Given the fact that he’s mostly used as an underneath receiver who runs high-completion-percentage routes (see the table below), Pitta will turn the plentiful targets into a good number of catches.
|Season||Catch Rate (Receptions/Targets)|
Stats via ESPN.com
Touchdowns are the most volatile stat to predict (hence the relatively large range) because red-zone production can vary so greatly. Pitta was a goal-line target in 2012, and he’ll be one of the primary weapons in the compressed field again this season.
Even though Pitta is a fairly ineffective run-blocker, he’s one of the better pass-catching tight ends in the league, and the Ravens are set with their No. 1 tight end. This is a perfect situation for Pitta, and the odds are good that he delivers a fantastic season.
2. Owen Daniels
It didn’t take too long for Owen Daniels to follow his former head coach to Baltimore after being released by the Houston Texans. Health has been a concern for Daniels over his career (he’s only played 16 games twice in his eight-year career), and it is once again the biggest hurdle as he attempts to recover from a fibula fracture that limited him to just five games last season.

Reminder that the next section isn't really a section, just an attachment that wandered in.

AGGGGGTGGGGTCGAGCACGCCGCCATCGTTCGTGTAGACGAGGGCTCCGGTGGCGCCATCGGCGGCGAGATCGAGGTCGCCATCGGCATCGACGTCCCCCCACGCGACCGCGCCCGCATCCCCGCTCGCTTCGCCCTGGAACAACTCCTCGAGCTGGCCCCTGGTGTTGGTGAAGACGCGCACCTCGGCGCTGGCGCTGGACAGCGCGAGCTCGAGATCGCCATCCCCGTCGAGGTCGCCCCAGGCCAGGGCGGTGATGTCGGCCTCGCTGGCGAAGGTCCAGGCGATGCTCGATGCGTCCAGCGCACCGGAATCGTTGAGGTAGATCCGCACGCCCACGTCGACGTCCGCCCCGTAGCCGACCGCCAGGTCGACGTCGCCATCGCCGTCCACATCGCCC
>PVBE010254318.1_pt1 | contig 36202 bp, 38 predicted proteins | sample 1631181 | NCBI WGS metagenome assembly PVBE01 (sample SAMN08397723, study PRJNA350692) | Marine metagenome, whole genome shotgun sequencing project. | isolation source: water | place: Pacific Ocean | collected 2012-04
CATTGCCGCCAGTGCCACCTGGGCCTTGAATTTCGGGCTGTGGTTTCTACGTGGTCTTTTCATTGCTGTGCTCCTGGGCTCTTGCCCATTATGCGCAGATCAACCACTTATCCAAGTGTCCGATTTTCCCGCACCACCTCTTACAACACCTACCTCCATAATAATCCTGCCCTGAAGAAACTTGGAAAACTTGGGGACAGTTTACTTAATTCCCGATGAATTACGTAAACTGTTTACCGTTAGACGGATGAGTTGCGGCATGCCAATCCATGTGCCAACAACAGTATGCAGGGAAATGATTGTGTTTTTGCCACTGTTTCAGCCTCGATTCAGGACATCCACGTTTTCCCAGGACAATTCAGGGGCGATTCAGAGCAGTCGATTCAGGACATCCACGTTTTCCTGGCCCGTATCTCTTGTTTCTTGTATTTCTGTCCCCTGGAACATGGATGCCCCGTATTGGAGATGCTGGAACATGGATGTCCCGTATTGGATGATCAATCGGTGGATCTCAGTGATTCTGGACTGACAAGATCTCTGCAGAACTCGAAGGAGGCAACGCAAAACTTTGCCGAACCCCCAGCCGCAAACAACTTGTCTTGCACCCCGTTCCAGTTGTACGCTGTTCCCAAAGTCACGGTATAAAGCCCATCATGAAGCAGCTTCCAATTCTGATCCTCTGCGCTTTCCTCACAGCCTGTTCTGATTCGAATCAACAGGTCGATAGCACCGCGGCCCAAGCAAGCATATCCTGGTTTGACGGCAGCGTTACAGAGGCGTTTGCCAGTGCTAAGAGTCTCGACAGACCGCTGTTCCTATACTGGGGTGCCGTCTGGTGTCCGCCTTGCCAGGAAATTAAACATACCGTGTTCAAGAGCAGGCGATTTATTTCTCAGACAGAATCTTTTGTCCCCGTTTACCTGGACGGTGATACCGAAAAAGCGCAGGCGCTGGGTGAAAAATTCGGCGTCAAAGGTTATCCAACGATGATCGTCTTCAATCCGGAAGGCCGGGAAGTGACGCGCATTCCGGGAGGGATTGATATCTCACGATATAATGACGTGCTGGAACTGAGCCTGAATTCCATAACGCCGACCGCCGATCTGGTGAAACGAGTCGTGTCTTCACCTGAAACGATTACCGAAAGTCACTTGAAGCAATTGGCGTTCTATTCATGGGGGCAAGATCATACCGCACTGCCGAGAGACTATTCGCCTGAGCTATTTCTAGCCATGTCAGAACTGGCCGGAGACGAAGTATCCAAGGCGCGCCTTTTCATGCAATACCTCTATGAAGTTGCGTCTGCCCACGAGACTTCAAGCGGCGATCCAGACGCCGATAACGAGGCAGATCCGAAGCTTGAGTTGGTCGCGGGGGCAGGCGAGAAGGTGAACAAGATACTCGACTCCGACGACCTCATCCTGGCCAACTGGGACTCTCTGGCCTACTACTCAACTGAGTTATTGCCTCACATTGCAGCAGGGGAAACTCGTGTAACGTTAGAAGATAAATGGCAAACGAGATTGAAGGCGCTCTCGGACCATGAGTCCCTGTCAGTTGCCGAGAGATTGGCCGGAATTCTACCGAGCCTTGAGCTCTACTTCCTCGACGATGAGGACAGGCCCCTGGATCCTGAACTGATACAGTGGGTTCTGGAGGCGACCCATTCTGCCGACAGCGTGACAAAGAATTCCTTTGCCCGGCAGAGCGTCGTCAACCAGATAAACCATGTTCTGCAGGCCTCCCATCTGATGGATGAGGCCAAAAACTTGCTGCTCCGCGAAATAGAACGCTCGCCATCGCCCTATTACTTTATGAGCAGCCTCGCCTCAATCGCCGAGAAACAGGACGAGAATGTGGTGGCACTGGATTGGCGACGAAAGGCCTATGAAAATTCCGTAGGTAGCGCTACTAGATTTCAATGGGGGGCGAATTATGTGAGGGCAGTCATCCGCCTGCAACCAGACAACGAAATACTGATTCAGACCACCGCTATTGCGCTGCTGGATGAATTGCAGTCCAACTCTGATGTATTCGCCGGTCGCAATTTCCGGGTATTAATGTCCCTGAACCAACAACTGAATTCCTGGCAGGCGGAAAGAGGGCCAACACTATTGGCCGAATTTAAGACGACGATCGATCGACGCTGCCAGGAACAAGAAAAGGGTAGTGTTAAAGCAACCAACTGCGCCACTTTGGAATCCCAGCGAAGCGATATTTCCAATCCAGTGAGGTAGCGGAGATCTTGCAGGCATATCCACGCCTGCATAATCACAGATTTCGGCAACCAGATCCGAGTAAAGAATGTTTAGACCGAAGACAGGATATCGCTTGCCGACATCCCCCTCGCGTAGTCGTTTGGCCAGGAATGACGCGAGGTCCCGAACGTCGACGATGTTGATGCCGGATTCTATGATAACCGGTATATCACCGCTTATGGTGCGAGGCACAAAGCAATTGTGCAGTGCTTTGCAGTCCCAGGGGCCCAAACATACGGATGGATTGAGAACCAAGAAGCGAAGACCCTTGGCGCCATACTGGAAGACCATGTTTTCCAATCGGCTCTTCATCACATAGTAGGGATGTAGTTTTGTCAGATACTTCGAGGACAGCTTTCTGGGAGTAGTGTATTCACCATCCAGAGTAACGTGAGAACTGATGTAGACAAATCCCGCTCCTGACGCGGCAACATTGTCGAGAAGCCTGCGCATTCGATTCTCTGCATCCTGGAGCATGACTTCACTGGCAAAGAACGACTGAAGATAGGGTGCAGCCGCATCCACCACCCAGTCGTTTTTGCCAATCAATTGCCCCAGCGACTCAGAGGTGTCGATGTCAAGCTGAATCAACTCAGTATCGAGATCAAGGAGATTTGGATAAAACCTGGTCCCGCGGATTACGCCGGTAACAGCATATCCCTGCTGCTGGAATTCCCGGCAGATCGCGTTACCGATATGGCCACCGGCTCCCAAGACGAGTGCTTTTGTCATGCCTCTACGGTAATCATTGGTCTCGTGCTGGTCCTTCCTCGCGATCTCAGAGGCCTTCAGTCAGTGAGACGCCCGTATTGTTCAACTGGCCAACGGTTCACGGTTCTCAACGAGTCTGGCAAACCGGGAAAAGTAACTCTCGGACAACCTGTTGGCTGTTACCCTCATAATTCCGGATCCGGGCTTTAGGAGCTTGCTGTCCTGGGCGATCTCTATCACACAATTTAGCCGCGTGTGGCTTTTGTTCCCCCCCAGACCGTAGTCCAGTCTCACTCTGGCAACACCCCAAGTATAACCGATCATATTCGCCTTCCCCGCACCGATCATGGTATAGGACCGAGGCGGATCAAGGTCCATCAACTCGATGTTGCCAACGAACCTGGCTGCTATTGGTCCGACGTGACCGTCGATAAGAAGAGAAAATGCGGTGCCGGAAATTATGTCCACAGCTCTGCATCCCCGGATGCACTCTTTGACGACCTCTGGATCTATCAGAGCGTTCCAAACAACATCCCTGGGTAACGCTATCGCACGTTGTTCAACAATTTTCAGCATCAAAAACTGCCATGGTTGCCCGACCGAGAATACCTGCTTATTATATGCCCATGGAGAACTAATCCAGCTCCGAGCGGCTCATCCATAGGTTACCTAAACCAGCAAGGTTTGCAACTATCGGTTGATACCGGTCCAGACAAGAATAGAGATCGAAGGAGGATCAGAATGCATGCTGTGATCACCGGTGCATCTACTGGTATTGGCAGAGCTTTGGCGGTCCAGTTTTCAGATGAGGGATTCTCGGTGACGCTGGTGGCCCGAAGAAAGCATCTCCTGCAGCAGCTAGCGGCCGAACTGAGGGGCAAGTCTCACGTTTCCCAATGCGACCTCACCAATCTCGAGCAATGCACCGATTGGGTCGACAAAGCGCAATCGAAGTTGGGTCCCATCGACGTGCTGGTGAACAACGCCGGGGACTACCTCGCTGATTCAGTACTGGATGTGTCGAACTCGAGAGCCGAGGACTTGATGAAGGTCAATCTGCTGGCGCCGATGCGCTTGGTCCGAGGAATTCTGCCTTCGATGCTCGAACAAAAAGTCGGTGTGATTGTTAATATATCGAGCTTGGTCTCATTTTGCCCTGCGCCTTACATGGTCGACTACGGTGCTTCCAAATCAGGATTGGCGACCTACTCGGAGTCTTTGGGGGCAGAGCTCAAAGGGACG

Initially, most of his value will come off the field as he helps his new teammates get acclimated with the new offense—since he’ll be very familiar with Kubiak’s concepts and intentions—but he has the chance to be an impact player when the season rolls around, assuming his health doesn’t hold him back.
Role: Secondary Option/Safety Valve/Red-Zone Target
For most offenses, the secondary tight end isn’t going to play a huge role, but that’s not the case for Gary Kubiak.
According to Larry Hartstein of CBS Sports, Kubiak’s offense targeted TEs a whopping average of 171 times over the last two seasons.
Since Daniels was the primary tight end in those offenses, it’s not wild to make the assumption that he could combine with Pitta to receive a similar number of targets this season.
Daniels’ involvement on offense will be an interesting subplot to keep an eye on. Kubiak loves to get two tight ends on the field (he used more two-TE formations than anyone else in the NFL in 2012), but at least a portion of that personnel choice was because he never had particularly deep receiving corps.
In Baltimore, Daniels will be competing with Marlon Brown and Jacoby Jones as the secondary receivers, and he could end up being the least productive one of the trio.
Regardless of his snap count, Daniels will be a red-zone/third-down safety valve for Joe Flacco and a reliable supporting option in the offense.